I made several plans before I started this adventure, to give myself ways to stay grounded and feel at home regardless of place. One of those plans involves pickles, and the strangest item in my luggage: a glass pickle weight (thanks, mom!).
I decided that every time I stayed in one place for long enough, I would make a small batch of lacto-fermented (aka naturally fermented, without adding vinegar) pickled vegetables. I experimented before I left with a few batches of pickled green beans, carrots, and cauliflower (including one miserable failure and one smashing success). I also tried an experimental batch of sauerkraut, but it didn’t go well – partly because I made it too salty, but mostly because I remembered that I don’t like sauerkraut. Oops. Continue reading “Pickling My Way Around the World”
You can learn a lot about a place from the public transit. You can tell what the city/state prioritizes, what areas have better funding, and how important tourism is vs how many locals rely on public transit.
Areas with a lot of tourism and an emphasis on that will have signs in multiple languages, or at least in the local language and English. There will be some sort of ‘tourist card’ or day/multi-day pass for sale. The main tourist lines will connect the primary sights and skip past the neighborhoods where people actually live; or they’ll start/end in those neighborhoods and serve tourists for only part of the route. The stops will be clearly announced, sometimes in multiple languages, and there will be signage. Measures will be in place to make the system legible to outsiders.
Continue reading “Public Transit”
I had an amazing time in Morocco, and I would love to go back someday. I learned a lot, I went surfing and swimming, I got to experience an entirely different culture, and I confirmed for myself that I can live and work pretty much anywhere.
The best thing about Morocco, though, was spending five weeks in a coworking/coliving environment at SunDesk, and making a whole bunch of really amazing new friends. We kept each other company, ate breakfast together every day, brought each other coffee and tea and water, reminded one another to eat and to stop working and to relax, helped each other with projects, went on adventures together, had long philosophical discussions, took group naps in the afternoon, and generally had a lovely time.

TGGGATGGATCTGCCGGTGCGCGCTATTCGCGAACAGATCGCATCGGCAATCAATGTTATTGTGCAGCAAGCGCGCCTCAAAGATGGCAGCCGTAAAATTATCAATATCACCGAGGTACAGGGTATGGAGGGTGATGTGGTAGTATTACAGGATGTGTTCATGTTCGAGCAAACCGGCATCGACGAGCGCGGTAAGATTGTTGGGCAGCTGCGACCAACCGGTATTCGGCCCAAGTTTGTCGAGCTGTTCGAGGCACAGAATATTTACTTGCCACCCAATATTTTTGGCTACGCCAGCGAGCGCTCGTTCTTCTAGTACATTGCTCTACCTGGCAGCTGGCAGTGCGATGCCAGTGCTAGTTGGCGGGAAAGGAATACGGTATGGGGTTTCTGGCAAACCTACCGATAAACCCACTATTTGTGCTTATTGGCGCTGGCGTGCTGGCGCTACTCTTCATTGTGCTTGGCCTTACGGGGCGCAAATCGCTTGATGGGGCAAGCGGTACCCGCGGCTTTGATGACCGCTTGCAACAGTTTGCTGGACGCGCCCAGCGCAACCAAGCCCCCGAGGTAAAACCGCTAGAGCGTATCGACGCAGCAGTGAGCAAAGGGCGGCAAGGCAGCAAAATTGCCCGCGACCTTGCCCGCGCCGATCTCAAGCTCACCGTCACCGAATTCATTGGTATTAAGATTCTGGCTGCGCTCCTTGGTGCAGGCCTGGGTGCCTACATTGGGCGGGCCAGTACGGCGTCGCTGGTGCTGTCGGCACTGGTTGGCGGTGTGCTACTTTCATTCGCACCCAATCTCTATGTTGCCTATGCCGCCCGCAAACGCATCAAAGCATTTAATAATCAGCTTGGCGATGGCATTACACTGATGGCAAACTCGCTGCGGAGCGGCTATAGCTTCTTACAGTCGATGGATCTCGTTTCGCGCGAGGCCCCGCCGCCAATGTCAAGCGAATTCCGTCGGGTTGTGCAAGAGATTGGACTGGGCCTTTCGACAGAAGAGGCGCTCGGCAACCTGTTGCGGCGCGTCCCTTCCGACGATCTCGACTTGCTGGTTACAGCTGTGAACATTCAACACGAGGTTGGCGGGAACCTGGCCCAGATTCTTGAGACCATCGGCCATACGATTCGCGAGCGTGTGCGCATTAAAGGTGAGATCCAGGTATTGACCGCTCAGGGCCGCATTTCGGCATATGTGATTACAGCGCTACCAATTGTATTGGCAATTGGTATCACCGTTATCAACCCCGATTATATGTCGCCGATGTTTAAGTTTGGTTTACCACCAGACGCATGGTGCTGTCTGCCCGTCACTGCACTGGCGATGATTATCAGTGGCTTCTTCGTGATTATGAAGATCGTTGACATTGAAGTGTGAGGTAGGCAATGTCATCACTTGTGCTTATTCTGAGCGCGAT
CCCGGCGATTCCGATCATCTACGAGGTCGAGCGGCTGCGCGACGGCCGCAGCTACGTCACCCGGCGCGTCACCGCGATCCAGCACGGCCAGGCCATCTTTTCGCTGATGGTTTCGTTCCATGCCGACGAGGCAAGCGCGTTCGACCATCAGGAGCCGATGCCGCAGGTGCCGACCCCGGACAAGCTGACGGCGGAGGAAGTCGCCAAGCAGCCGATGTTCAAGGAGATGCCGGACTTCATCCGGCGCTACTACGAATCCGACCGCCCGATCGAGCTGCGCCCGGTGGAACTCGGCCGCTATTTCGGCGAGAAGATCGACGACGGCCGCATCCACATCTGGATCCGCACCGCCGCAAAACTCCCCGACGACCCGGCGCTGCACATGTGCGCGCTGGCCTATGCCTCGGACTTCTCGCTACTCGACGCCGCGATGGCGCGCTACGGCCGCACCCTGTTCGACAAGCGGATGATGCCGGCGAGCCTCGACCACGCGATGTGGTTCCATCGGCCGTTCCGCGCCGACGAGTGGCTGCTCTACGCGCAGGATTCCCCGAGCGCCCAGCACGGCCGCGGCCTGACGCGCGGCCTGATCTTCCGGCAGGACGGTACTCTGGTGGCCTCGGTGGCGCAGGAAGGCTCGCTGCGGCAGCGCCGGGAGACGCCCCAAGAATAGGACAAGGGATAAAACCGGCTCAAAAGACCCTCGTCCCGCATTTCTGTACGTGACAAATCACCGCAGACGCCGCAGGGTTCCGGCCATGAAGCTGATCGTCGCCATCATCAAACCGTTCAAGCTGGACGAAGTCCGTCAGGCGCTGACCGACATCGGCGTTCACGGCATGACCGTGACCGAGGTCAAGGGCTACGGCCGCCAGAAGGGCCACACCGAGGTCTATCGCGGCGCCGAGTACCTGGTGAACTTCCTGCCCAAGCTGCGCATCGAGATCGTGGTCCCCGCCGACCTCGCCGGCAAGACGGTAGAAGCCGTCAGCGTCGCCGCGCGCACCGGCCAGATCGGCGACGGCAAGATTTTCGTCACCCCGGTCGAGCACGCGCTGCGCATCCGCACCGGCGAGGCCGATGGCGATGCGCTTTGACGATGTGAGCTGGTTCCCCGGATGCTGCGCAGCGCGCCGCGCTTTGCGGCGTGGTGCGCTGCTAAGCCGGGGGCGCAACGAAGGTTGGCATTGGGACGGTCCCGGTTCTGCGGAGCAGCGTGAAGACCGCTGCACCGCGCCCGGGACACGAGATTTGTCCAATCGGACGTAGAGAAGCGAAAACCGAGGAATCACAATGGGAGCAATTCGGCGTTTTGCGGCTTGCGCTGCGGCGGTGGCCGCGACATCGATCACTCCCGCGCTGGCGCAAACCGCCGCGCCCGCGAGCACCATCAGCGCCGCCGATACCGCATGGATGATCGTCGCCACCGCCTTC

Not all of them made it into my pictures (most of which I won’t post here because I failed to ask permission), but I wanted to take a minute to remember them as I move to a new country.
Continue reading “Morocco was about making friends”
I first wrote about this over here, but to recap: I’ve realized that ranch dressing is not a thing that exists outside the US. Sure, fine (tragic for pizza-eating in other countries, but ok). But then you have Cool Ranch Doritos, which *do* exist in other countries… except they have to give them different names because no one knows wtf “Ranch” is supposed to mean.
Continue reading “The Cool Ranch saga continues”
I had a working hypothesis that I could travel the world (with living standards comparable to what I’m used to) and save money. So far, so good! We’ll see how that plan holds up when a) I move on to countries with higher living costs and b) I’m not in a dry town with limited entertainment opportunities, but for now, I’m coming out ahead, even after airfare. Here are some living cost comparisons, for reference:
Continue reading “What my coffee budget buys me now”
I’ve traveled a lot, but I’m still a Seattle girl. My inner bleeding-heart-liberal, Cascadia eco-warrior comes out when I least expect it. I’m still shocked when I encounter styrofoam in restaurants and plastic bags in grocery stores, even though I can find all that just a few short miles from Seattle. Morocco, though, is on a different level.
Continue reading ““Excuse me, where is the recycling?” and other excellent jokes”
First, to re-establish the main premise here: Morocco is amazing. The people are nice, the food is good, it’s beautiful, there are tons of stars over the ocean at night, and I love it. There are a few little things that come up, though, as part of living in a less-developed area of a less-developed country.
For one thing, the water goes off a lot.
Continue reading “How I learned to rinse off very quickly in the shower”
I often think about the various inventions that make modern life so great. Washing machines: huge fan. Refrigerators: yep, fantastic. Indoor plumbing: thank the lord.
Others I’m less enthused about. Like that saying about X being the greatest thing since sliced bread? Why is that a bar we’ve set? I actually prefer bread that’s *not* sliced, thanks very much; I’ll happily tear it rustic-style.
It happens quite often that I’ll “discover” some new-to-me invention, or just suddenly notice one I’d been taking for granted, and then I feel so happy and grateful.
Today, I discovered wetsuits.
Continue reading “My newest favorite invention”
Discovering the rural post in Morocco
“Is there a post office in town?” I asked my host innocently. “I’d like to mail some postcards.”
She laughed for a while before she could answer.
“There is a post office, in a way, but the mail here is not so… reliable” she replied.
So began my introduction to the mysteries of the postal service and other governmental systems in Morocco.
Continue reading ““It’s like the wild west out here””
First impressions of Morocco
29 January, 2018: I had a pleasant flight to Morocco today, despite the fact that at some point my phone decided I was in Madrid and changed timezone even though it was on airplane mode, which made me think we were extraordinarily late for most of the flight.
Continue reading “Welcome to the [opposite of the] jungle”